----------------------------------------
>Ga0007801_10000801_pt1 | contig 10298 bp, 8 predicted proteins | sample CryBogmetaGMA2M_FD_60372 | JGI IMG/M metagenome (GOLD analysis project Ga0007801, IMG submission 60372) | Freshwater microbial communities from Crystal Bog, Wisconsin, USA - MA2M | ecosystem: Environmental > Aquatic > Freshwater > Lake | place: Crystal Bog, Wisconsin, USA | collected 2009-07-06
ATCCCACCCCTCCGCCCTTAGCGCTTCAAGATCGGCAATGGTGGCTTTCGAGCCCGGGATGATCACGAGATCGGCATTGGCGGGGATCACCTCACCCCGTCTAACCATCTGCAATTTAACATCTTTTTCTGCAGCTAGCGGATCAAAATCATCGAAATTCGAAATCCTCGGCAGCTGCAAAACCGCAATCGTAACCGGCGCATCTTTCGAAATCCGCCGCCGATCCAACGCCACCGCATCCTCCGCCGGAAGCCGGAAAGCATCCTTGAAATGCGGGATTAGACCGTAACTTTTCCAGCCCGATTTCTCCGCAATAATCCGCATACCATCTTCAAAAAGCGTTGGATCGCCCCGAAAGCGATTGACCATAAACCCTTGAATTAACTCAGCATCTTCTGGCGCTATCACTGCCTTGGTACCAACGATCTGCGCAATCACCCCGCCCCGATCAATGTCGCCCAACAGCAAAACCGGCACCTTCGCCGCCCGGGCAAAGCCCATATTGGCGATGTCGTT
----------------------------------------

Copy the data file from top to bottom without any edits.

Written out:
>Ga0007801_10000801_pt1 | contig 10298 bp, 8 predicted proteins | sample CryBogmetaGMA2M_FD_60372 | JGI IMG/M metagenome (GOLD analysis project Ga0007801, IMG submission 60372) | Freshwater microbial communities from Crystal Bog, Wisconsin, USA - MA2M | ecosystem: Environmental > Aquatic > Freshwater > Lake | place: Crystal Bog, Wisconsin, USA | collected 2009-07-06
ATCCCACCCCTCCGCCCTTAGCGCTTCAAGATCGGCAATGGTGGCTTTCGAGCCCGGGATGATCACGAGATCGGCATTGGCGGGGATCACCTCACCCCGTCTAACCATCTGCAATTTAACATCTTTTTCTGCAGCTAGCGGATCAAAATCATCGAAATTCGAAATCCTCGGCAGCTGCAAAACCGCAATCGTAACCGGCGCATCTTTCGAAATCCGCCGCCGATCCAACGCCACCGCATCCTCCGCCGGAAGCCGGAAAGCATCCTTGAAATGCGGGATTAGACCGTAACTTTTCCAGCCCGATTTCTCCGCAATAATCCGCATACCATCTTCAAAAAGCGTTGGATCGCCCCGAAAGCGATTGACCATAAACCCTTGAATTAACTCAGCATCTTCTGGCGCTATCACTGCCTTGGTACCAACGATCTGCGCAATCACCCCGCCCCGATCAATGTCGCCCAACAGCAAAACCGGCACCTTCGCCGCCCGGGCAAAGCCCATATTGGCGATGTCGTT